The atomistic mechanism of high temperature contact line advancement: results from molecular dynamics simulations
Y Sun and EB Webb, JOURNAL OF PHYSICS-CONDENSED MATTER, 21, 464135 (2009).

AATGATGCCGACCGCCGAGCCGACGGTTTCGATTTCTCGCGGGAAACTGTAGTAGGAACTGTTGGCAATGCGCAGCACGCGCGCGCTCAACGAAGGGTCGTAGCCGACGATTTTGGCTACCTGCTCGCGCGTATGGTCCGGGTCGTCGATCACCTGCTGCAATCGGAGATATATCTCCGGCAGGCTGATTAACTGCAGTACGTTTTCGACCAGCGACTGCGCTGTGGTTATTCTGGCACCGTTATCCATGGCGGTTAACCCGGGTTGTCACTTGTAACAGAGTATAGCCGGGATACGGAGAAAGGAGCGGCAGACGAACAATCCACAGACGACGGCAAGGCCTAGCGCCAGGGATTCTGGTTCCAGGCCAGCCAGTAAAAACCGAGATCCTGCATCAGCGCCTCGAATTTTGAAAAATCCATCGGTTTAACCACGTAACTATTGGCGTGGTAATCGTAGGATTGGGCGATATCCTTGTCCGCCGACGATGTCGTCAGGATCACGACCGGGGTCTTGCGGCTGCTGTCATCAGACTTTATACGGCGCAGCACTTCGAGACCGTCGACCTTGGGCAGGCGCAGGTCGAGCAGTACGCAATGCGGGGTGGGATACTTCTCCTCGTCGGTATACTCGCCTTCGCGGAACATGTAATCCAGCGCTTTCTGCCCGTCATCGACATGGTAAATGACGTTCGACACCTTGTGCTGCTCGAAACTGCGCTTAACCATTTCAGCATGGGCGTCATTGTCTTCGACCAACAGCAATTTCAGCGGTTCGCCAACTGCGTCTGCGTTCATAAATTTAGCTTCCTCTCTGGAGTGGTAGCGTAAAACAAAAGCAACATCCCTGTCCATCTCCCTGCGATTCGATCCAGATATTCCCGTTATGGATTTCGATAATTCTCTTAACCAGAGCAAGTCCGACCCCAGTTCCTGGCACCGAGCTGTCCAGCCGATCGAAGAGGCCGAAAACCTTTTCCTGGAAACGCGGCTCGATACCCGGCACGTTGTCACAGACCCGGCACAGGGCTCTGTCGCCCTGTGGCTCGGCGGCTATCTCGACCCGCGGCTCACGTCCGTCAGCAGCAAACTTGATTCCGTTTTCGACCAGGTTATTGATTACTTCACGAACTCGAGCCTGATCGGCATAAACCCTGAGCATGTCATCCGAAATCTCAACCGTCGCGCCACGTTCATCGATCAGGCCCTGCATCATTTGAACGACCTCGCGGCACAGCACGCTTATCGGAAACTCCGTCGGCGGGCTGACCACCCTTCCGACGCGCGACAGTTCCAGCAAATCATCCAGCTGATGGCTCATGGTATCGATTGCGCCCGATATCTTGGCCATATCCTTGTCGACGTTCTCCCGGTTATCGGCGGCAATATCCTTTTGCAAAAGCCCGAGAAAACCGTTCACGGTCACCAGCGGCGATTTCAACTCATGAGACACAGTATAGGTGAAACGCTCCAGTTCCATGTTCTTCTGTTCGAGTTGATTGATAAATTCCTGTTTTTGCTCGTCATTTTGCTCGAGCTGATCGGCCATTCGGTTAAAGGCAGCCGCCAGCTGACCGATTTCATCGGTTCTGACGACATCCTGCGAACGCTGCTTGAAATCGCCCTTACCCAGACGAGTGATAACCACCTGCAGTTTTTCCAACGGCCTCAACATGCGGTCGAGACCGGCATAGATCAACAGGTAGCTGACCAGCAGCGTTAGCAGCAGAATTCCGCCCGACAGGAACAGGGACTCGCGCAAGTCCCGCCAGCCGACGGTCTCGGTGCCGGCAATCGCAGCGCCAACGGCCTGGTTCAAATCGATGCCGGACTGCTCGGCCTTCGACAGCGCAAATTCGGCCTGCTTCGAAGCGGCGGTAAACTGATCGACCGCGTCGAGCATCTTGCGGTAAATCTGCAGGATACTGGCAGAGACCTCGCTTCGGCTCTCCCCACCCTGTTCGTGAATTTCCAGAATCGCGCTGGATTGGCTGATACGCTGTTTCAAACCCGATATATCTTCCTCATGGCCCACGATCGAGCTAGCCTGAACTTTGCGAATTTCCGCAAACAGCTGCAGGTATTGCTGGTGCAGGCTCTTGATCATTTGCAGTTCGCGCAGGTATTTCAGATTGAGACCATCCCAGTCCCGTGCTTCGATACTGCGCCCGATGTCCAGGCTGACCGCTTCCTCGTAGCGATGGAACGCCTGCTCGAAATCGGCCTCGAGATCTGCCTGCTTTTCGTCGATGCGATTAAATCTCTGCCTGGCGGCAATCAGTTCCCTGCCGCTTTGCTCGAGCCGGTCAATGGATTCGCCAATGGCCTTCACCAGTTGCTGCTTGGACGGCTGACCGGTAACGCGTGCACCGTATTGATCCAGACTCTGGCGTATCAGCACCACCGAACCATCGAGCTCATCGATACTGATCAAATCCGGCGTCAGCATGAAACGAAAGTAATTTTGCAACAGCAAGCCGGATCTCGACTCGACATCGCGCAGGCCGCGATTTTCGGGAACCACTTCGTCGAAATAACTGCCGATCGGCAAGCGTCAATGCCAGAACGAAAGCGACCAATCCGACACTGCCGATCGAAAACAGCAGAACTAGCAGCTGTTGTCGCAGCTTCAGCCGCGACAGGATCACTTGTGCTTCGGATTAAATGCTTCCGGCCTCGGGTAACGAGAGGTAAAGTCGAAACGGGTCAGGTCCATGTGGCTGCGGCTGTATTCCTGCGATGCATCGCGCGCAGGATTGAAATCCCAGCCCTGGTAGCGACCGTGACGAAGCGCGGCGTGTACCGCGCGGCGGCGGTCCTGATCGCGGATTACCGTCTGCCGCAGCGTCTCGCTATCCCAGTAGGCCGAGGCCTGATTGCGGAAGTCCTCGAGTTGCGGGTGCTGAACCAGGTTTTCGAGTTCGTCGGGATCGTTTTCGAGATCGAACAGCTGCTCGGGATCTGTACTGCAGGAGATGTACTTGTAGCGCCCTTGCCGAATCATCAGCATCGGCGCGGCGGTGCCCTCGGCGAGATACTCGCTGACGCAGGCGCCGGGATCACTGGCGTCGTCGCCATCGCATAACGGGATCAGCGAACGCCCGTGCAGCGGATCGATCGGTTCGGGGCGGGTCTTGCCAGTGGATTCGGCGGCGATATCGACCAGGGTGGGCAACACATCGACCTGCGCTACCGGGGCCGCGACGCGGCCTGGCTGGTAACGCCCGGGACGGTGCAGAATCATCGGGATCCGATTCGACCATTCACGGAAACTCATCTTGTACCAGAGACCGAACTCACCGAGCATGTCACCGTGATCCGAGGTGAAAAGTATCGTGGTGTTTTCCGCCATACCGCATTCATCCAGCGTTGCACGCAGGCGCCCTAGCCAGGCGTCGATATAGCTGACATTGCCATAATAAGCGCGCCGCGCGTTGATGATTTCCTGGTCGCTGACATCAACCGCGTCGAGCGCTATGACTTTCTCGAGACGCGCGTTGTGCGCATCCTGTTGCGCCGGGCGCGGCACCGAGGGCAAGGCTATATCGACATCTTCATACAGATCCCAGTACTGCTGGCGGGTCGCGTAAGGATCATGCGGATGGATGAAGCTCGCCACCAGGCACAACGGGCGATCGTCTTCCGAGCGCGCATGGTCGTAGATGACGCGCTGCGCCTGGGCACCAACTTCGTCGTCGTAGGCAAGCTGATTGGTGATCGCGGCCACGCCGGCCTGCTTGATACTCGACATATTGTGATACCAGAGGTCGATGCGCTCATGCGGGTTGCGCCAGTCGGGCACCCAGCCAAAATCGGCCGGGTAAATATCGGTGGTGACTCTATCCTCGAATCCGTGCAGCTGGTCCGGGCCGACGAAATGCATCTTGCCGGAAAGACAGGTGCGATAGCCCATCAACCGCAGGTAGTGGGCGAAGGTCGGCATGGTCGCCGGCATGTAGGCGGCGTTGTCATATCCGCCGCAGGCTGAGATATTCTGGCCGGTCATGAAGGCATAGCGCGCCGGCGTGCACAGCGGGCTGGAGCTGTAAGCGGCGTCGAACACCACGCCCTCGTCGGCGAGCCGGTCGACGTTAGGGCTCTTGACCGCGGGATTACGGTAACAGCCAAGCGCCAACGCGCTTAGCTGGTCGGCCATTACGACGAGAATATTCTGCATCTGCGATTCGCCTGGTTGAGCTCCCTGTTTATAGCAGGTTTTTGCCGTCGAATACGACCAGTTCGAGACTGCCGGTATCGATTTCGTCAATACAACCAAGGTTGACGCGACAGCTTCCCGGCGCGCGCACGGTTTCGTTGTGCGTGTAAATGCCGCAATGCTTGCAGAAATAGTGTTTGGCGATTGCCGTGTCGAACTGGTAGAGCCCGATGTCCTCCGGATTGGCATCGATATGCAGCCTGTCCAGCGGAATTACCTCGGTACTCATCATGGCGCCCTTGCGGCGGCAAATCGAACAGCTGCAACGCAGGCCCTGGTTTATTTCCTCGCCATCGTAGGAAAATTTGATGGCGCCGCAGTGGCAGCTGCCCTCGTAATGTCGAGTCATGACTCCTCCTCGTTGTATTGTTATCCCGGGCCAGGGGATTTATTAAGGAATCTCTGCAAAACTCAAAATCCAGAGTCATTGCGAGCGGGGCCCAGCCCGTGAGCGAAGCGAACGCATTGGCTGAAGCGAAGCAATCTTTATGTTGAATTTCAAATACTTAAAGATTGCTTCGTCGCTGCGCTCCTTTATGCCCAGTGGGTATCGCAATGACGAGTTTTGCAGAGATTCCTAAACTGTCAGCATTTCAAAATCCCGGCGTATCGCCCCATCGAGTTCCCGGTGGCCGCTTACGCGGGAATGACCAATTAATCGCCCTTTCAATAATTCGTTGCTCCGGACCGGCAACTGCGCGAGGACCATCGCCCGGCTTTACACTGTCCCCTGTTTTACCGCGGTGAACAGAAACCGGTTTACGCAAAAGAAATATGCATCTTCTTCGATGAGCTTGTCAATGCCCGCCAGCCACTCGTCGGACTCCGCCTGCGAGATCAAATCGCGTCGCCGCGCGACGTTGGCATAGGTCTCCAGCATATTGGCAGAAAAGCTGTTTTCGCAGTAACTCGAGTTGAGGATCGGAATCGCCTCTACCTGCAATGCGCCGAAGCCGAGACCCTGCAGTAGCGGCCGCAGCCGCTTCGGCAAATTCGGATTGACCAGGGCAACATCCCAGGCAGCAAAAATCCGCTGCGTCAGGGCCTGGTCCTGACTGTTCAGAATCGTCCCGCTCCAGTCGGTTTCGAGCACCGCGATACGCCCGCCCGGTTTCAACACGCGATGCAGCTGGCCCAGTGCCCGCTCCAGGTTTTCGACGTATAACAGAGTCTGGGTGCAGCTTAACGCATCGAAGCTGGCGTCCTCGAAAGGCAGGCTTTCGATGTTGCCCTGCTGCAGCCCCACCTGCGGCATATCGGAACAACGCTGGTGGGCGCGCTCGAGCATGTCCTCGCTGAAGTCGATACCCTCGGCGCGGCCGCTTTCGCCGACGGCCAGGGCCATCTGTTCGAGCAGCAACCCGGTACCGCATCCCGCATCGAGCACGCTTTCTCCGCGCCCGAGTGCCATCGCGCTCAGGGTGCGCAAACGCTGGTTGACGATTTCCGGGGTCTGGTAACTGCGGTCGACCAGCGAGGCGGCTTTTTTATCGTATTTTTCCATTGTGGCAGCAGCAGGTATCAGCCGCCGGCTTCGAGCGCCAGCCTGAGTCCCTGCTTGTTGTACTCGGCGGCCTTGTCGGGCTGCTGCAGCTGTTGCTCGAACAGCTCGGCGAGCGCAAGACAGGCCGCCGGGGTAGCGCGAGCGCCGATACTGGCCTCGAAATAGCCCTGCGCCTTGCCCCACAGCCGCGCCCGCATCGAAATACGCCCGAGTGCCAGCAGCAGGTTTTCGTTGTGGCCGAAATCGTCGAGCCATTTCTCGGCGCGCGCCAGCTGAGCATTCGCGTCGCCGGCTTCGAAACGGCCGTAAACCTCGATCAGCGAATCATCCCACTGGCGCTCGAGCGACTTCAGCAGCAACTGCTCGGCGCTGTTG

Atomic scale phenomena driving contact line advancement during the wetting of a solid by a liquid are investigated via molecular dynamics simulations of Ag(1) drops spreading on Ni substrates. For the homologous temperature similar to 5% above melting for Ag, essentially non-reactive wetting is observed with relatively high spreading velocity. Analyzing atomic positions with time, including computing flow fields, permits investigation of atomic scale transport mechanisms associated with advancement of the contact line. Delivery of material to the contact line occurs preferentially along the liquid/vapor interface. Ag(1) atoms transported along the liquid/vapor interface become new droplet edge material, effectively displacing existing edge material. Evidence is also shown of a prominent transport and flow mechanism more typically associated with the molecular kinetic theory of spreading: some portion of Ag(1) atoms move along the solid/liquid interface to eventually occupy the contact line region. Selected atomic trajectories are shown to illustrate atoms moving with the contact line, detaching and re-attaching at sites along the solid/liquid interface. However, this latter solid/liquid interface transport mechanism contributed a lower percentage of new material to the advancing contact line compared to the liquid/vapor interface transport mechanism. Features of the AgNi system that may contribute to the dominance of a liquid/vapor interface transport mechanism are highlighted, including a relatively low liquid/vapor surface tension.
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